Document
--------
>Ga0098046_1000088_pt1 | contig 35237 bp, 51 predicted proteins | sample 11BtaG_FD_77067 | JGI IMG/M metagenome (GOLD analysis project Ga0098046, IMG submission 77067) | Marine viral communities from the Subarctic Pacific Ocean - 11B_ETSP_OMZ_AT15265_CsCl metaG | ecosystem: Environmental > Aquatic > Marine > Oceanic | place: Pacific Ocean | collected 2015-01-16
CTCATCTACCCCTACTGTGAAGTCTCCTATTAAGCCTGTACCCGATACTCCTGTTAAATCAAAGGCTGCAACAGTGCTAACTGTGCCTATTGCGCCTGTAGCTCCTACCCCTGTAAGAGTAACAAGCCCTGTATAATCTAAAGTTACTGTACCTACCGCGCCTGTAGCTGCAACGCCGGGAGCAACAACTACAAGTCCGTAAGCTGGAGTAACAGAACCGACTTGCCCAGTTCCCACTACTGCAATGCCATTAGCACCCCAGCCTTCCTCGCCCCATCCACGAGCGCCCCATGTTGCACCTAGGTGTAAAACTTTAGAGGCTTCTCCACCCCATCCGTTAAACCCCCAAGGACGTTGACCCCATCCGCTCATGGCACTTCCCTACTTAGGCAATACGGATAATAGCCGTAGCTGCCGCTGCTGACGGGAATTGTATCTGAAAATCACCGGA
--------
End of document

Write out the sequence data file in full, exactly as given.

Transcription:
>Ga0098046_1000088_pt1 | contig 35237 bp, 51 predicted proteins | sample 11BtaG_FD_77067 | JGI IMG/M metagenome (GOLD analysis project Ga0098046, IMG submission 77067) | Marine viral communities from the Subarctic Pacific Ocean - 11B_ETSP_OMZ_AT15265_CsCl metaG | ecosystem: Environmental > Aquatic > Marine > Oceanic | place: Pacific Ocean | collected 2015-01-16
CTCATCTACCCCTACTGTGAAGTCTCCTATTAAGCCTGTACCCGATACTCCTGTTAAATCAAAGGCTGCAACAGTGCTAACTGTGCCTATTGCGCCTGTAGCTCCTACCCCTGTAAGAGTAACAAGCCCTGTATAATCTAAAGTTACTGTACCTACCGCGCCTGTAGCTGCAACGCCGGGAGCAACAACTACAAGTCCGTAAGCTGGAGTAACAGAACCGACTTGCCCAGTTCCCACTACTGCAATGCCATTAGCACCCCAGCCTTCCTCGCCCCATCCACGAGCGCCCCATGTTGCACCTAGGTGTAAAACTTTAGAGGCTTCTCCACCCCATCCGTTAAACCCCCAAGGACGTTGACCCCATCCGCTCATGGCACTTCCCTACTTAGGCAATACGGATAATAGCCGTAGCTGCCGCTGCTGACGGGAATTGTATCTGAAAATCACCGGA